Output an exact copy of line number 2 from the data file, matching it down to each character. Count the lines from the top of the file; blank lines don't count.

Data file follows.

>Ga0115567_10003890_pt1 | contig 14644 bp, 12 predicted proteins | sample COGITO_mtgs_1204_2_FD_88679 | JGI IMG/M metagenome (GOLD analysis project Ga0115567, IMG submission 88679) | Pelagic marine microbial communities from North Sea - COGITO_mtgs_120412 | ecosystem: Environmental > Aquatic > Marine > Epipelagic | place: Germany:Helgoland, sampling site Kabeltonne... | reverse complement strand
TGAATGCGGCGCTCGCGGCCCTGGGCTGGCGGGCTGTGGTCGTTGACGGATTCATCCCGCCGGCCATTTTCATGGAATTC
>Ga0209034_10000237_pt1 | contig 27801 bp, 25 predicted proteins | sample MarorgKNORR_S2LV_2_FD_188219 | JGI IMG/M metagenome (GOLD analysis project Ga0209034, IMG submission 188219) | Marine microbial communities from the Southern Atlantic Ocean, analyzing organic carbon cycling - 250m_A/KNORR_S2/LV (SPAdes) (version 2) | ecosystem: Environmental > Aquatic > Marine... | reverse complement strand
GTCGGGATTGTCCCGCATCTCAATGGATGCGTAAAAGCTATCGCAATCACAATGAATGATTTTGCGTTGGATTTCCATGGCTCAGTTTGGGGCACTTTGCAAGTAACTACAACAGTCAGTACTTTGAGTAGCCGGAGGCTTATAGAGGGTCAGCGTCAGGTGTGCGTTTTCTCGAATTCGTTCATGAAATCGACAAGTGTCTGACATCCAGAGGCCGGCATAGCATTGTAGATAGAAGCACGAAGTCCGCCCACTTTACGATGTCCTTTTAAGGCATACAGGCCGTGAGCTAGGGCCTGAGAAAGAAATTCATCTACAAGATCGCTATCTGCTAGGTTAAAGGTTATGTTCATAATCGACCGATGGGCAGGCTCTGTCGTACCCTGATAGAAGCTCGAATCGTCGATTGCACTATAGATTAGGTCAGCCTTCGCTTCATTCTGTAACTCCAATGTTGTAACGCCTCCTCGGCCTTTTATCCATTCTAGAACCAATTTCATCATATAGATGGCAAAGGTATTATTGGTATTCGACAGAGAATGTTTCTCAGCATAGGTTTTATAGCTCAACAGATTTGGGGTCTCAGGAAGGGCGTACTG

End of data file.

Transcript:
TGAATGCGGCGCTCGCGGCCCTGGGCTGGCGGGCTGTGGTCGTTGACGGATTCATCCCGCCGGCCATTTTCATGGAATTC